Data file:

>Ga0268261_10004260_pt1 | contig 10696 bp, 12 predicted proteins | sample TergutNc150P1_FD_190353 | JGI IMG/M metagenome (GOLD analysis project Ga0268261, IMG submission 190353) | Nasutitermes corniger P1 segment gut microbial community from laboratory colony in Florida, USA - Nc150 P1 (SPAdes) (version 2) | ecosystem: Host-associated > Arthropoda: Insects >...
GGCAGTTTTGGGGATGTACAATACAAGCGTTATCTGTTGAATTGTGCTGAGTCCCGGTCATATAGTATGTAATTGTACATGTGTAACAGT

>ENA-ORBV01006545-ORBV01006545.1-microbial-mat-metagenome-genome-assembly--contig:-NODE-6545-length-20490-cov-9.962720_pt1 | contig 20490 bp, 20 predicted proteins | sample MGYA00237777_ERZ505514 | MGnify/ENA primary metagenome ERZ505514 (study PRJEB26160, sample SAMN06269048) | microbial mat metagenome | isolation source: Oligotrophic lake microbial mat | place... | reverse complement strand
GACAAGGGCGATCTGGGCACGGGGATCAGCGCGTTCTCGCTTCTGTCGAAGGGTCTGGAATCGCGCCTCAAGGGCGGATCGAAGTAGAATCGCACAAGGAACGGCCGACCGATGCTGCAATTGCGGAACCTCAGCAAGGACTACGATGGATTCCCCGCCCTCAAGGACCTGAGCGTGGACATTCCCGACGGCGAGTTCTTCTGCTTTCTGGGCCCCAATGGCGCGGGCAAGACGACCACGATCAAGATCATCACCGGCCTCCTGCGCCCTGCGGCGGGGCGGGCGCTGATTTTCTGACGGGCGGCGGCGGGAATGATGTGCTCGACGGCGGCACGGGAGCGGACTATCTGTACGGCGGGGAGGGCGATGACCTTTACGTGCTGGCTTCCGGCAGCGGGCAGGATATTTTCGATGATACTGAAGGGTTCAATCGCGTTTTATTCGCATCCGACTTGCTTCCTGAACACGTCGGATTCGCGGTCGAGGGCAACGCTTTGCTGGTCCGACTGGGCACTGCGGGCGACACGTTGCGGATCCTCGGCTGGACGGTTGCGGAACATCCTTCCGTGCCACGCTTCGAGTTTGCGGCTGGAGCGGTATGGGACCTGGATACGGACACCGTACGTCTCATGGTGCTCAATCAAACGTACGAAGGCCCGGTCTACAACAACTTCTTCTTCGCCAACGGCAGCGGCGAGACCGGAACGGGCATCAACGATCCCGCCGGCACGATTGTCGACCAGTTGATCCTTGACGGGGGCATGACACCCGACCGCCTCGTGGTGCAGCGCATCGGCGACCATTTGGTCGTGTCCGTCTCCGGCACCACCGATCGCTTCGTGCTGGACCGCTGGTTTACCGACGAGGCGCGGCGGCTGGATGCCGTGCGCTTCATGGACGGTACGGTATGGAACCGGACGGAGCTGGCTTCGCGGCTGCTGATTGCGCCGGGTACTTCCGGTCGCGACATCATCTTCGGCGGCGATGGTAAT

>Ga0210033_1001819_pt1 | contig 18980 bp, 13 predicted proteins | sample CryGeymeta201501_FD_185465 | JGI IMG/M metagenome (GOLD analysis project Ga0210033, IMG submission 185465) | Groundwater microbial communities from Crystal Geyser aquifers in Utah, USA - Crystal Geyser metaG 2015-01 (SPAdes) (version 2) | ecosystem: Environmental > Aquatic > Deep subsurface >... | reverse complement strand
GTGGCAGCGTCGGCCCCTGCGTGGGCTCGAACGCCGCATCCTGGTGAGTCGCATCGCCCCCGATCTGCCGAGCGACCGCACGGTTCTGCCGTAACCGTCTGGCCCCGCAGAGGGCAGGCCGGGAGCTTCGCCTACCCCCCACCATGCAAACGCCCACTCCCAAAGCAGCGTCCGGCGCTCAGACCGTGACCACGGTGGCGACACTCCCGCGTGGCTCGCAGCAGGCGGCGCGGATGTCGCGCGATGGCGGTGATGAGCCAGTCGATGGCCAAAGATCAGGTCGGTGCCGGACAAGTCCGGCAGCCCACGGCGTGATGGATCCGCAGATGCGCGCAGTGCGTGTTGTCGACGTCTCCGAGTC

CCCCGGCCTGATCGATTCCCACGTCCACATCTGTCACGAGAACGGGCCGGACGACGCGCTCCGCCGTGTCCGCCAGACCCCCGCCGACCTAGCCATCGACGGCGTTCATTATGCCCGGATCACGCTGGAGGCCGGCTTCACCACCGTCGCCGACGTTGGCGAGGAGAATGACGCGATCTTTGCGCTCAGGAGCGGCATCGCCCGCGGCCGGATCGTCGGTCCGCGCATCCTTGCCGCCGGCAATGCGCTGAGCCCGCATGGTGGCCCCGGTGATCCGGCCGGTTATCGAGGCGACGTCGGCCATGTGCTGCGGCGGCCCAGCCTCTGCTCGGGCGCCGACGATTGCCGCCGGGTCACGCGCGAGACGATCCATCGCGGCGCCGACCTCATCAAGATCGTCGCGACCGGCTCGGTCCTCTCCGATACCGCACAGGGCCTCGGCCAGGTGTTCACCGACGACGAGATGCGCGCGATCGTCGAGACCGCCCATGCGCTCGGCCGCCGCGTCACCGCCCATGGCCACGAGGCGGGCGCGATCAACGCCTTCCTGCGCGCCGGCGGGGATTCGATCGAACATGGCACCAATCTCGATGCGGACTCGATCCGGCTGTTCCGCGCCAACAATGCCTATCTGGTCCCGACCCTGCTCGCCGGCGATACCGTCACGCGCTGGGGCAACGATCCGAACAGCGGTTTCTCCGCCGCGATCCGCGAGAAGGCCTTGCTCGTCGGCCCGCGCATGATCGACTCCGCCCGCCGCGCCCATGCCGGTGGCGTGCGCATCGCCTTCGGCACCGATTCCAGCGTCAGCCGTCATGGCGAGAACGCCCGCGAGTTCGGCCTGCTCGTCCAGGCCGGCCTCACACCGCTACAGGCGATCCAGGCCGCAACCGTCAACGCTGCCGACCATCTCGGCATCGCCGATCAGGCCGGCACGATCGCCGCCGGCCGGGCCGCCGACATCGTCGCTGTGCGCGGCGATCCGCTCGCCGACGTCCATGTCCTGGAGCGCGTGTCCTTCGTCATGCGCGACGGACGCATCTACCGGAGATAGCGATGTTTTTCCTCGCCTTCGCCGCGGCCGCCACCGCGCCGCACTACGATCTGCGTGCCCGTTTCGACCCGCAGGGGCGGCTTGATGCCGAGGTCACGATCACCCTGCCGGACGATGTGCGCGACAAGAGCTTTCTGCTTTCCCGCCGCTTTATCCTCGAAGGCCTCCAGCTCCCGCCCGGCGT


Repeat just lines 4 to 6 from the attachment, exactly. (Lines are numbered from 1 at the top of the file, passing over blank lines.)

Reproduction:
GACAAGGGCGATCTGGGCACGGGGATCAGCGCGTTCTCGCTTCTGTCGAAGGGTCTGGAATCGCGCCTCAAGGGCGGATCGAAGTAGAATCGCACAAGGAACGGCCGACCGATGCTGCAATTGCGGAACCTCAGCAAGGACTACGATGGATTCCCCGCCCTCAAGGACCTGAGCGTGGACATTCCCGACGGCGAGTTCTTCTGCTTTCTGGGCCCCAATGGCGCGGGCAAGACGACCACGATCAAGATCATCACCGGCCTCCTGCGCCCTGCGGCGGGGCGGGCGCTGATTTTCTGACGGGCGGCGGCGGGAATGATGTGCTCGACGGCGGCACGGGAGCGGACTATCTGTACGGCGGGGAGGGCGATGACCTTTACGTGCTGGCTTCCGGCAGCGGGCAGGATATTTTCGATGATACTGAAGGGTTCAATCGCGTTTTATTCGCATCCGACTTGCTTCCTGAACACGTCGGATTCGCGGTCGAGGGCAACGCTTTGCTGGTCCGACTGGGCACTGCGGGCGACACGTTGCGGATCCTCGGCTGGACGGTTGCGGAACATCCTTCCGTGCCACGCTTCGAGTTTGCGGCTGGAGCGGTATGGGACCTGGATACGGACACCGTACGTCTCATGGTGCTCAATCAAACGTACGAAGGCCCGGTCTACAACAACTTCTTCTTCGCCAACGGCAGCGGCGAGACCGGAACGGGCATCAACGATCCCGCCGGCACGATTGTCGACCAGTTGATCCTTGACGGGGGCATGACACCCGACCGCCTCGTGGTGCAGCGCATCGGCGACCATTTGGTCGTGTCCGTCTCCGGCACCACCGATCGCTTCGTGCTGGACCGCTGGTTTACCGACGAGGCGCGGCGGCTGGATGCCGTGCGCTTCATGGACGGTACGGTATGGAACCGGACGGAGCTGGCTTCGCGGCTGCTGATTGCGCCGGGTACTTCCGGTCGCGACATCATCTTCGGCGGCGATGGTAAT

>Ga0210033_1001819_pt1 | contig 18980 bp, 13 predicted proteins | sample CryGeymeta201501_FD_185465 | JGI IMG/M metagenome (GOLD analysis project Ga0210033, IMG submission 185465) | Groundwater microbial communities from Crystal Geyser aquifers in Utah, USA - Crystal Geyser metaG 2015-01 (SPAdes) (version 2) | ecosystem: Environmental > Aquatic > Deep subsurface >... | reverse complement strand
GTGGCAGCGTCGGCCCCTGCGTGGGCTCGAACGCCGCATCCTGGTGAGTCGCATCGCCCCCGATCTGCCGAGCGACCGCACGGTTCTGCCGTAACCGTCTGGCCCCGCAGAGGGCAGGCCGGGAGCTTCGCCTACCCCCCACCATGCAAACGCCCACTCCCAAAGCAGCGTCCGGCGCTCAGACCGTGACCACGGTGGCGACACTCCCGCGTGGCTCGCAGCAGGCGGCGCGGATGTCGCGCGATGGCGGTGATGAGCCAGTCGATGGCCAAAGATCAGGTCGGTGCCGGACAAGTCCGGCAGCCCACGGCGTGATGGATCCGCAGATGCGCGCAGTGCGTGTTGTCGACGTCTCCGAGTC